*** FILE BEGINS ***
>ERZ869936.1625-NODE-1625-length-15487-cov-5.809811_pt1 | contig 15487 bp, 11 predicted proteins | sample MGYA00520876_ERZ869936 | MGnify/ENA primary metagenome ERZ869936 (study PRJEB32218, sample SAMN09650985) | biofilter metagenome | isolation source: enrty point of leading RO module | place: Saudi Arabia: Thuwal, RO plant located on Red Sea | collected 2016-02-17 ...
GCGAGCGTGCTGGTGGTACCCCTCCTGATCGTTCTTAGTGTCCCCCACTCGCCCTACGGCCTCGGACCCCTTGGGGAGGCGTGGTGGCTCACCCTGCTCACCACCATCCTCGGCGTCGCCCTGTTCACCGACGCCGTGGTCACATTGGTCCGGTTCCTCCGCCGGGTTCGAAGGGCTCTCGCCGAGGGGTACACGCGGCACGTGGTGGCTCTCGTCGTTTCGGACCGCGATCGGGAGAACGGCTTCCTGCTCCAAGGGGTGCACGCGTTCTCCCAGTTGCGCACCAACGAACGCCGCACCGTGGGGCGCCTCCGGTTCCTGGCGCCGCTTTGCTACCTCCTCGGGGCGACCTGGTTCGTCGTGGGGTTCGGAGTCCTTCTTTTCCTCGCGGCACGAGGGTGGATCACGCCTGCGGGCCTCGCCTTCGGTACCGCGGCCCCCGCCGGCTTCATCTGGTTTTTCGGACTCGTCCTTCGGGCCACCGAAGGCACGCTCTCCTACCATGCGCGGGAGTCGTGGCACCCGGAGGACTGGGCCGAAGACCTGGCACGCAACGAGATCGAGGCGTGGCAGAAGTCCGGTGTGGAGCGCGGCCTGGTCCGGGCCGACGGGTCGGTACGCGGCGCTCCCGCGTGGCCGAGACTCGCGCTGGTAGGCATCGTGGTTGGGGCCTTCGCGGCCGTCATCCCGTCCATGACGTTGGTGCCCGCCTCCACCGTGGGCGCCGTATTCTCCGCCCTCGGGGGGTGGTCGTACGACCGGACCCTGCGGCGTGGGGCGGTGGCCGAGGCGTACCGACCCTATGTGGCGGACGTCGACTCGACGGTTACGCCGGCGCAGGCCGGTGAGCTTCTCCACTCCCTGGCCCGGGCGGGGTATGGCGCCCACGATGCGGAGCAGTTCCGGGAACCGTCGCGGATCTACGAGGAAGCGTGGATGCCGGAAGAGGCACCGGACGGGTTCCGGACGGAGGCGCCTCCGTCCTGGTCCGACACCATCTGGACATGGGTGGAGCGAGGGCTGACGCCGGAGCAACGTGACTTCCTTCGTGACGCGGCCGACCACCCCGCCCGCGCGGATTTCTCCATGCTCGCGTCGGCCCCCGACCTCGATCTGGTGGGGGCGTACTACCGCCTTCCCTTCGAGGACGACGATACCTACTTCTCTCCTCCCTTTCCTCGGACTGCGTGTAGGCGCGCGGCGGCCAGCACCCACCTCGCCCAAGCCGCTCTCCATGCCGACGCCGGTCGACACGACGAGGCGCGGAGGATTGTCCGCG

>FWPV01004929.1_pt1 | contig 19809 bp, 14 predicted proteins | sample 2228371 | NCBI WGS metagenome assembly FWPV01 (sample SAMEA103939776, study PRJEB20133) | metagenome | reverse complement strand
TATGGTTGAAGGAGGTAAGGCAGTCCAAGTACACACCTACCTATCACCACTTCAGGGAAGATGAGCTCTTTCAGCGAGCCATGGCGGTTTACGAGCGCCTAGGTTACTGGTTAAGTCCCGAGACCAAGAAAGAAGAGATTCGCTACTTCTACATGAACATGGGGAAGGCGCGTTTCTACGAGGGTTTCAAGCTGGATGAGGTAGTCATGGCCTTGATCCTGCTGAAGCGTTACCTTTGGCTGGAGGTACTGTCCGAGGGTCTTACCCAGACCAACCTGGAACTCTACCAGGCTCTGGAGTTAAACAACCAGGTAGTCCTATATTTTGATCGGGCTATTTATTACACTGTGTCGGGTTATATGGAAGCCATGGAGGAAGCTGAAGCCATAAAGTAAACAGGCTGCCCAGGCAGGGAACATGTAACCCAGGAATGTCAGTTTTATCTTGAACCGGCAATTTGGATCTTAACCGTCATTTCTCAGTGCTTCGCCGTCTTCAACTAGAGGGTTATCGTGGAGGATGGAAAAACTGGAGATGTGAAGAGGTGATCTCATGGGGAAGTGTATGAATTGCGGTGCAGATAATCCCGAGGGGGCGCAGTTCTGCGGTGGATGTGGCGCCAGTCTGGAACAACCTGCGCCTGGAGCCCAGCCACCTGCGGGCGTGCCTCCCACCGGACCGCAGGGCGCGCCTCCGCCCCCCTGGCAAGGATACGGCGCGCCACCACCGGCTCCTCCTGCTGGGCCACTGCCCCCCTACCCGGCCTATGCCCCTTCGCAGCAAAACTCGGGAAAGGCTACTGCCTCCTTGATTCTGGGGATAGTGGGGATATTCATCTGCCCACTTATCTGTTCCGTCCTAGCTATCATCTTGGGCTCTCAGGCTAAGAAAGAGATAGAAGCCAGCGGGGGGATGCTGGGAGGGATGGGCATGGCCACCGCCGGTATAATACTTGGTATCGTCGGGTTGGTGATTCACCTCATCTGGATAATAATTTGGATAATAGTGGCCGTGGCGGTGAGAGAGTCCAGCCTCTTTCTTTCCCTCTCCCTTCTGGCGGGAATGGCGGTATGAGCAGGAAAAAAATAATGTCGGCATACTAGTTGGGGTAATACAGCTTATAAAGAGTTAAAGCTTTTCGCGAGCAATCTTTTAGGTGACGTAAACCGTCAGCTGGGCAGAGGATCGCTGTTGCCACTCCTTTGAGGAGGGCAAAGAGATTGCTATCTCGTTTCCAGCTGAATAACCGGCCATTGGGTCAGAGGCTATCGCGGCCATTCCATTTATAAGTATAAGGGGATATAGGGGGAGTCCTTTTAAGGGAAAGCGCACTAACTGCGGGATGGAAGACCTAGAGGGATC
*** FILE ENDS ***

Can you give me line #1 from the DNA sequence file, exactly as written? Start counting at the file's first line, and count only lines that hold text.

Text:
>ERZ869936.1625-NODE-1625-length-15487-cov-5.809811_pt1 | contig 15487 bp, 11 predicted proteins | sample MGYA00520876_ERZ869936 | MGnify/ENA primary metagenome ERZ869936 (study PRJEB32218, sample SAMN09650985) | biofilter metagenome | isolation source: enrty point of leading RO module | place: Saudi Arabia: Thuwal, RO plant located on Red Sea | collected 2016-02-17 ...